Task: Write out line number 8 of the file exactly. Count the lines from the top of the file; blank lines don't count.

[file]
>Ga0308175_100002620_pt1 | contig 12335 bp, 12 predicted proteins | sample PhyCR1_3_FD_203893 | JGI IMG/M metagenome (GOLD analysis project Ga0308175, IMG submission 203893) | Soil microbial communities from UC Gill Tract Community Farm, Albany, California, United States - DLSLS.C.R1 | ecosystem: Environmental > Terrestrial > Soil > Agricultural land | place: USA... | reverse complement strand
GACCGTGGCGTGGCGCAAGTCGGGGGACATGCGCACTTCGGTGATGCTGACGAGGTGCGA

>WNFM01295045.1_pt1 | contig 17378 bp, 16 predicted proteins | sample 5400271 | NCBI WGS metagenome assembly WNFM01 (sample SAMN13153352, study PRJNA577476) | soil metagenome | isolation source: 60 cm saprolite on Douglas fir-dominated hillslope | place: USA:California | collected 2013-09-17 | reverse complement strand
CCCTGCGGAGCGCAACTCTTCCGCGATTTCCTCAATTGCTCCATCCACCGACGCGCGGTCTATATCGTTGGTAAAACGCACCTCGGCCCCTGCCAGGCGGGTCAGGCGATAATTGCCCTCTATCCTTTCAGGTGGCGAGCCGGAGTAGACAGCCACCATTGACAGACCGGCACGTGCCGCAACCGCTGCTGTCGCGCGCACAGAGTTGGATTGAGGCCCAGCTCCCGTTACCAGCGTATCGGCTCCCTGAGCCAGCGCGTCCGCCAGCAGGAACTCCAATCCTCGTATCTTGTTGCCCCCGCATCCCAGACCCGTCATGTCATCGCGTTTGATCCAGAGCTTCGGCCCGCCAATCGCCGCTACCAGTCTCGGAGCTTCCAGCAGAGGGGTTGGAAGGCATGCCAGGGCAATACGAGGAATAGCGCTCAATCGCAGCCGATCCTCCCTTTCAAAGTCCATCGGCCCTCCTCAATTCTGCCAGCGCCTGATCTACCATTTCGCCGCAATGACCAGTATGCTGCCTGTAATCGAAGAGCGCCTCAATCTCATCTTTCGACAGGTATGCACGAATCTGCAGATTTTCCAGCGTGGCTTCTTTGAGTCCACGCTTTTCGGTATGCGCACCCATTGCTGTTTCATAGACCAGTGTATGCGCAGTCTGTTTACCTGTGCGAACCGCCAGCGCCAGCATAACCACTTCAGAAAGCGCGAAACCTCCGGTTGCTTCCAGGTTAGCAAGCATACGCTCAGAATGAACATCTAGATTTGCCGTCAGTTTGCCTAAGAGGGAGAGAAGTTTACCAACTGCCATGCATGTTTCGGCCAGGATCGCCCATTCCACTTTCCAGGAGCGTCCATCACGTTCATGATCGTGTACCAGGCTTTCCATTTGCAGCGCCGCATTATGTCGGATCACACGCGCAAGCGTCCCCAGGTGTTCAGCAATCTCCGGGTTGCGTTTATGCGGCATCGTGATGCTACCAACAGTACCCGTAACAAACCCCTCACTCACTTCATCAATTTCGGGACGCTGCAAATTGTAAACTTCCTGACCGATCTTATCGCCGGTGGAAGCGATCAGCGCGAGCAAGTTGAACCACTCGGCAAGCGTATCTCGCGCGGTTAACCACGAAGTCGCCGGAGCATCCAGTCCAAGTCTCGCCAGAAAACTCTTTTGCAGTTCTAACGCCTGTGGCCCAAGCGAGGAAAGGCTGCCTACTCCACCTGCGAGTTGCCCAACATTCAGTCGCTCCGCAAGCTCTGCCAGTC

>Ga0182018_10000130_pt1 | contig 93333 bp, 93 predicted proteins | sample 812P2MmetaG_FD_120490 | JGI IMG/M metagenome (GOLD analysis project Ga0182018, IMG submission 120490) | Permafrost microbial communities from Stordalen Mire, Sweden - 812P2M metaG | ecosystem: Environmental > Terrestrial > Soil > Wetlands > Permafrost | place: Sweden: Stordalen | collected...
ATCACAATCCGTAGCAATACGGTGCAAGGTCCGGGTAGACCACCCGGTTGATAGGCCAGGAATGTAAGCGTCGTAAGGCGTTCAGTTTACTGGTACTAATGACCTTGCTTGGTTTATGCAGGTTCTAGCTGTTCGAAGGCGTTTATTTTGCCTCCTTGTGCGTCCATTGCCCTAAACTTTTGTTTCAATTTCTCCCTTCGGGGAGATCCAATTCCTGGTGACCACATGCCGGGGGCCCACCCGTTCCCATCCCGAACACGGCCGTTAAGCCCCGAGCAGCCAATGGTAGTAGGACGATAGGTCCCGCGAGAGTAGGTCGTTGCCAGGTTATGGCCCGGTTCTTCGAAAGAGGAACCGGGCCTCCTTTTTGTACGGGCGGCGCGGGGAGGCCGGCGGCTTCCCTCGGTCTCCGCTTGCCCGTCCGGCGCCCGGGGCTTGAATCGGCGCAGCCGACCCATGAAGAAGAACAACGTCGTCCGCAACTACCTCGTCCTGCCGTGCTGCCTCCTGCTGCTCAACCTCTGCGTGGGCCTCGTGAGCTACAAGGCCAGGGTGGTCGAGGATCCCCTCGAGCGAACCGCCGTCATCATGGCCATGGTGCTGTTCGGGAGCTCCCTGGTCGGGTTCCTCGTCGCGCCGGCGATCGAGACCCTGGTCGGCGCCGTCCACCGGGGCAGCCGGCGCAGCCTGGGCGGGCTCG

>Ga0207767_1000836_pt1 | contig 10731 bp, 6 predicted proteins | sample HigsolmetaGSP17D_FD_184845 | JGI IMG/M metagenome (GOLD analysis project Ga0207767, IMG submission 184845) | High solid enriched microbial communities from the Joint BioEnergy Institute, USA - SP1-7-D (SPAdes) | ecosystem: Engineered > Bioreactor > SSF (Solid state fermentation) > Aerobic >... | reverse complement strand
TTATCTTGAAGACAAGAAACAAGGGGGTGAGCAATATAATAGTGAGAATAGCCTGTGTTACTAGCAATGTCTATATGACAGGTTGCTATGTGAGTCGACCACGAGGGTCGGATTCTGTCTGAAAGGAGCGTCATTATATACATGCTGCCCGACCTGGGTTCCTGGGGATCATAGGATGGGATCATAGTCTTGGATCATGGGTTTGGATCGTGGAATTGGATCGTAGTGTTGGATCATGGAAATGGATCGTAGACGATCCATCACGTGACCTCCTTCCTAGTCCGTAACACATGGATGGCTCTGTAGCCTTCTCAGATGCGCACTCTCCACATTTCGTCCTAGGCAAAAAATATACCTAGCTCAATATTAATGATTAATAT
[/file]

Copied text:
TTATCTTGAAGACAAGAAACAAGGGGGTGAGCAATATAATAGTGAGAATAGCCTGTGTTACTAGCAATGTCTATATGACAGGTTGCTATGTGAGTCGACCACGAGGGTCGGATTCTGTCTGAAAGGAGCGTCATTATATACATGCTGCCCGACCTGGGTTCCTGGGGATCATAGGATGGGATCATAGTCTTGGATCATGGGTTTGGATCGTGGAATTGGATCGTAGTGTTGGATCATGGAAATGGATCGTAGACGATCCATCACGTGACCTCCTTCCTAGTCCGTAACACATGGATGGCTCTGTAGCCTTCTCAGATGCGCACTCTCCACATTTCGTCCTAGGCAAAAAATATACCTAGCTCAATATTAATGATTAATAT